7. Delirium and Catatonia in Critically Ill Patients: The Delirium and Catatonia Prospective Cohort Investigation.

    Science.gov (United States)

    Wilson, Jo E; Carlson, Richard; Duggan, Maria C; Pandharipande, Pratik; Girard, Timothy D; Wang, Li; Thompson, Jennifer L; Chandrasekhar, Rameela; Francis, Andrew; Nicolson, Stephen E; Dittus, Robert S; Heckers, Stephan; Ely, E Wesley

    2017-11-01

    Catatonia, a condition characterized by motor, behavioral, and emotional changes, can occur during critical illness and appear as clinically similar to delirium, yet its management differs from delirium. Traditional criteria for medical catatonia preclude its diagnosis in delirium. Our objective in this investigation was to understand the overlap and relationship between delirium and catatonia in ICU patients and determine diagnostic thresholds for catatonia. Convenience cohort, nested within two ongoing randomized trials. Single academic medical center in Nashville, TN. We enrolled 136 critically ill patients on mechanical ventilation and/or vasopressors, randomized to two usual care sedation regimens. Patients were assessed for delirium and catatonia by independent and masked personnel using Confusion Assessment Method for the ICU and the Bush Francis Catatonia Rating Scale mapped to Diagnostic Statistical Manual 5 criterion A for catatonia. Of 136 patients, 58 patients (43%) had only delirium, four (3%) had only catatonia, 42 (31%) had both, and 32 (24%) had neither. In a logistic regression model, more catatonia signs were associated with greater odds of having delirium. For example, patient assessments with greater than or equal to three Diagnostic Statistical Manual 5 symptoms (75th percentile) had, on average, 27.8 times the odds (interquartile range, 12.7-60.6) of having delirium compared with patient assessments with zero Diagnostic Statistical Manual 5 criteria (25th percentile) present (p delirium, these data prompt reconsideration of Diagnostic Statistical Manual 5 criteria for "Catatonic Disorder Due to Another Medical Condition" that preclude diagnosing catatonia in the presence of delirium.

  8. Treatment of bipolar disorders during pregnancy: maternal and fetal safety and challenges

    Directory of Open Access Journals (Sweden)

    Epstein RA

    2014-12-01

    Full Text Available Richard A Epstein,1 Katherine M Moore,2 William V Bobo2 1Department of Psychiatry, Vanderbilt University School of Medicine, Nashville, TN, 2Department of Psychiatry and Psychology, Mayo Clinic, Rochester, MN, USA Abstract: Treating pregnant women with bipolar disorder is among the most challenging clinical endeavors. Patients and clinicians are faced with difficult choices at every turn, and no approach is without risk. Stopping effective pharmacotherapy during pregnancy exposes the patient and her baby to potential harms related to bipolar relapses and residual mood symptom-related dysfunction. Continuing effective pharmacotherapy during pregnancy may prevent these occurrences for many; however, some of the most effective pharmacotherapies (such as valproate have been associated with the occurrence of congenital malformations or other adverse neonatal effects in offspring. Very little is known about the reproductive safety profile and clinical effectiveness of atypical antipsychotic drugs when used to treat bipolar disorder during pregnancy. In this paper, we provide a clinically focused review of the available information on potential maternal and fetal risks of untreated or undertreated maternal bipolar disorder during pregnancy, the effectiveness of interventions for bipolar disorder management during pregnancy, and potential obstetric, fetal, and neonatal risks associated with core foundational pharmacotherapies for bipolar disorder. Keywords: bipolar disorder, pregnancy, anticonvulsants, antiepileptics, antipsychotics, safety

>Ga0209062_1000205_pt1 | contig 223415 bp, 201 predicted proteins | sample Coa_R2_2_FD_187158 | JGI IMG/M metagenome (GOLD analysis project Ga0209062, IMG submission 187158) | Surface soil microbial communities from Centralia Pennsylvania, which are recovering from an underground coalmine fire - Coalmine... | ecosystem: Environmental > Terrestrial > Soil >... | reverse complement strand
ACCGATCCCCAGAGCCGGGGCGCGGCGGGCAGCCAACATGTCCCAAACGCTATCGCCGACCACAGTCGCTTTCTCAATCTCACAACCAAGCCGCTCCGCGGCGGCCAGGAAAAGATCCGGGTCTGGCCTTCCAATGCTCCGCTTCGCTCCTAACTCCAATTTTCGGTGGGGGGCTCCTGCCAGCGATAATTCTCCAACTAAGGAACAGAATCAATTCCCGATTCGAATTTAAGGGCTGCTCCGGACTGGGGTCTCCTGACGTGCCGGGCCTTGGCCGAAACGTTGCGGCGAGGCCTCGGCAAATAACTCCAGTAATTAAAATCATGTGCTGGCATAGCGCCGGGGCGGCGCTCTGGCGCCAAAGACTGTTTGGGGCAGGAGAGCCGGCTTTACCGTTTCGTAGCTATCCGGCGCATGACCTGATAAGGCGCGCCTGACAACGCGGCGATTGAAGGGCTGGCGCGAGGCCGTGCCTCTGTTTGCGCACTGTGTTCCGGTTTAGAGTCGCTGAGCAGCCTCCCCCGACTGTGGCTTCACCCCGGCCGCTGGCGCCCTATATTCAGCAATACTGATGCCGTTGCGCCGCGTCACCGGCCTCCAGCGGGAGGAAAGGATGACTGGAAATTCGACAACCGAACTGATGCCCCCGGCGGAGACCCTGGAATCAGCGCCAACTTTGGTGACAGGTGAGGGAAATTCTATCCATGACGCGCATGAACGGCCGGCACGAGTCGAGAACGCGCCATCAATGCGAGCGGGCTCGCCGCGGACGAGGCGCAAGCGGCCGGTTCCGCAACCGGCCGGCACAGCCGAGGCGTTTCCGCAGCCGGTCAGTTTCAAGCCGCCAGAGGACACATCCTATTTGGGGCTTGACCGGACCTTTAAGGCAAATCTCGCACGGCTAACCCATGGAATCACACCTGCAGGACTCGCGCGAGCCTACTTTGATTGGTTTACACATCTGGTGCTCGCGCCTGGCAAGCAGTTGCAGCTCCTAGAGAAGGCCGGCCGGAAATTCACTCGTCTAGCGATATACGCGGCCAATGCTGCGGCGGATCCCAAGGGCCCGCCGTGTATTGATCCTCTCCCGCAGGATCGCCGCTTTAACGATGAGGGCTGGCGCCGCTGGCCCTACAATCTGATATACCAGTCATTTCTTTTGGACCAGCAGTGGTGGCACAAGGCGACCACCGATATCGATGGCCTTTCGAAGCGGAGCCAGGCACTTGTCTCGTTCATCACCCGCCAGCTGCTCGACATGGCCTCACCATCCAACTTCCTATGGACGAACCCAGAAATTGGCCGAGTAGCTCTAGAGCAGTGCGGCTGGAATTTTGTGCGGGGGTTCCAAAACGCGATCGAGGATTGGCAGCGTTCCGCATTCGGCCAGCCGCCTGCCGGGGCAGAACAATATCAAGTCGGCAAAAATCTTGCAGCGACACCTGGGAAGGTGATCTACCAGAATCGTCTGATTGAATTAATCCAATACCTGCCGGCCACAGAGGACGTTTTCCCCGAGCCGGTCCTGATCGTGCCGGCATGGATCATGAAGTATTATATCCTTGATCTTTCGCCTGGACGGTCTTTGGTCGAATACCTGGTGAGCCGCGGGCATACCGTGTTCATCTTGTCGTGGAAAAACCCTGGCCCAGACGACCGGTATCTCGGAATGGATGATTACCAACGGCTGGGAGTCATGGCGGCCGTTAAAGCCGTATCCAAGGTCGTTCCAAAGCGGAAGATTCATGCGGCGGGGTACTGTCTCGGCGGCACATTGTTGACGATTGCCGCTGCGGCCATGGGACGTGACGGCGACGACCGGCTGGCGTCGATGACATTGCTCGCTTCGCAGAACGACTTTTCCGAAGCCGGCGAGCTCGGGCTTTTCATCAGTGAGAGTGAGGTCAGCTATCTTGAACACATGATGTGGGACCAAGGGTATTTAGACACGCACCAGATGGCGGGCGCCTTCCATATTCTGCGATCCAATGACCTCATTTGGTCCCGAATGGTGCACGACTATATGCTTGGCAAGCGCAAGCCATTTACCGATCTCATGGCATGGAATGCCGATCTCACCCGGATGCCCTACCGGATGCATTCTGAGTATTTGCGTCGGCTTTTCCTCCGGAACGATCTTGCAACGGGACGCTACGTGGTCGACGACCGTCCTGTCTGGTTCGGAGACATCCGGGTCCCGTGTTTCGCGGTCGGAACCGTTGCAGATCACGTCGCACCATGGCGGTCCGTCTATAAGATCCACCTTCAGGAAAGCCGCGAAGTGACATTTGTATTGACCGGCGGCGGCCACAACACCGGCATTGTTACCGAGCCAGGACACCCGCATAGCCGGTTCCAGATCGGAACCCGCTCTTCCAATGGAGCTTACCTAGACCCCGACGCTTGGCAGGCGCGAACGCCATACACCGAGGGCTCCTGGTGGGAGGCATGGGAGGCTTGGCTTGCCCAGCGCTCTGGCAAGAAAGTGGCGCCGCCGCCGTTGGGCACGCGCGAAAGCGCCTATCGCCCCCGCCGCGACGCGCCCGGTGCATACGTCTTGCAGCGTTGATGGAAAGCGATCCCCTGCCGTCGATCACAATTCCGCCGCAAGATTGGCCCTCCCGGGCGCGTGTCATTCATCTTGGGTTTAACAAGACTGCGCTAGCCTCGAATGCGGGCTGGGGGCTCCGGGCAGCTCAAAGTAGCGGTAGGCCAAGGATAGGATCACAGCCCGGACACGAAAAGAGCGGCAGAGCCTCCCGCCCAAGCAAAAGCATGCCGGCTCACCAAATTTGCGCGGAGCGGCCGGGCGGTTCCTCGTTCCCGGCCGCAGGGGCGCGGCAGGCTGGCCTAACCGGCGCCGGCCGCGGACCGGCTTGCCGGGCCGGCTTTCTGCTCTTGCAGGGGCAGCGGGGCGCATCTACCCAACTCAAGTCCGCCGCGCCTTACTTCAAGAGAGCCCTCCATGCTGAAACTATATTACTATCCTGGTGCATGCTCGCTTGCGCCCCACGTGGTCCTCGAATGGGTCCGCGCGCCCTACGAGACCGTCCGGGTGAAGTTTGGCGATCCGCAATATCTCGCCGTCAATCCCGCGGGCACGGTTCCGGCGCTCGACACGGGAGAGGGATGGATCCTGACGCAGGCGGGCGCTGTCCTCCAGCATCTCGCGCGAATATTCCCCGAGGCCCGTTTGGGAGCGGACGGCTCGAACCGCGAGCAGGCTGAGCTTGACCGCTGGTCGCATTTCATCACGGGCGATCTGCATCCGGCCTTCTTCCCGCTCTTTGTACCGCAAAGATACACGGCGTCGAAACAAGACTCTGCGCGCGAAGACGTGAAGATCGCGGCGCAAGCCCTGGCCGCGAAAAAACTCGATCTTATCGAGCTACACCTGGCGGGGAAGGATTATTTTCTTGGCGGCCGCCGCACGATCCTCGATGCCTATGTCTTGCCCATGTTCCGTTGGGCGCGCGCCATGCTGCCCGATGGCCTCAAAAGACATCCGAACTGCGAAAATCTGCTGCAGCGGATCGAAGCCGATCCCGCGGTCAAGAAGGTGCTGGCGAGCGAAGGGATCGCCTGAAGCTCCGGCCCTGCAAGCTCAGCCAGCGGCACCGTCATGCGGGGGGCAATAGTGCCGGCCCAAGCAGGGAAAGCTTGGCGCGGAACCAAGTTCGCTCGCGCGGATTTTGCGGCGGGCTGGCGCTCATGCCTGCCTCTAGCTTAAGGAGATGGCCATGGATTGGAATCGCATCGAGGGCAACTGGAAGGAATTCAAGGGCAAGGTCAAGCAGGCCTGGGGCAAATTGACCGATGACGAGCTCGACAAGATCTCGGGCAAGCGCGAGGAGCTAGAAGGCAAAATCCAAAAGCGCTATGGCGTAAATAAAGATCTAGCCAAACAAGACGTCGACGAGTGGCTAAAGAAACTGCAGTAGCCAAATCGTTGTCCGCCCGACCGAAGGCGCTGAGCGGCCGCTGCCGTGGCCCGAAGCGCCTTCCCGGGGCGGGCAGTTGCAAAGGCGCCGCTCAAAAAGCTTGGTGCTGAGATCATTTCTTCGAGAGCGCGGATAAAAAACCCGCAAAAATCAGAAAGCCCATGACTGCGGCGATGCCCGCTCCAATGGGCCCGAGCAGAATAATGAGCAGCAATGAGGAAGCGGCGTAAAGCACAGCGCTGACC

9. A narrative review of the occurrence of posttraumatic stress responses in adolescent and young adult cancer survivors

    Directory of Open Access Journals (Sweden)

    Vuotto SC

    2015-02-01

    Full Text Available Stefanie C Vuotto,1 Katia M Perez,2 Kevin R Krull,1 Tara M Brinkman1 1Department of Epidemiology and Cancer Control, St Jude Children’s Research Hospital, Memphis, 2Department of Psychology and Human Development, Vanderbilt University, Nashville, TN, USA Abstract: Adolescent and young adult cancer survivors may experience posttraumatic stress responses following cancer diagnosis or treatment. The current paper reviews 23 studies reporting the occurrence of posttraumatic stress symptoms (PTSS and posttraumatic stress disorder (PTSD, and associated predictors of these outcomes in adolescent and young adult cancer survivors. Results indicate considerable variability among prevalence estimates of PTSD (0%–34.8% and PTSS (4.4%–78%. Measurement inconsistencies limiting the ascertainment of reliable prevalence and risk estimates are discussed in the context of the reviewed literature. Specifically, differences in assessment measures utilized, the timing of assessment relative to diagnosis, the criteria used to define the outcome, and identification of the precipitating traumatic event may account for discrepancies in prevalence and risk estimates across studies. The application of specific PTSD diagnostic criteria to a survivorship population is discussed. Empirically supported interventions utilizing cognitive behavioral therapy approaches for the treatment of PTSS in adolescent and young adult cancer survivors are identified. Keywords: posttraumatic stress, adolescent and young adult, cancer survivors

  10. Temporal Trends in Age at HIV Diagnosis in Cohorts in the United States, the Caribbean, and Central and South America

    Science.gov (United States)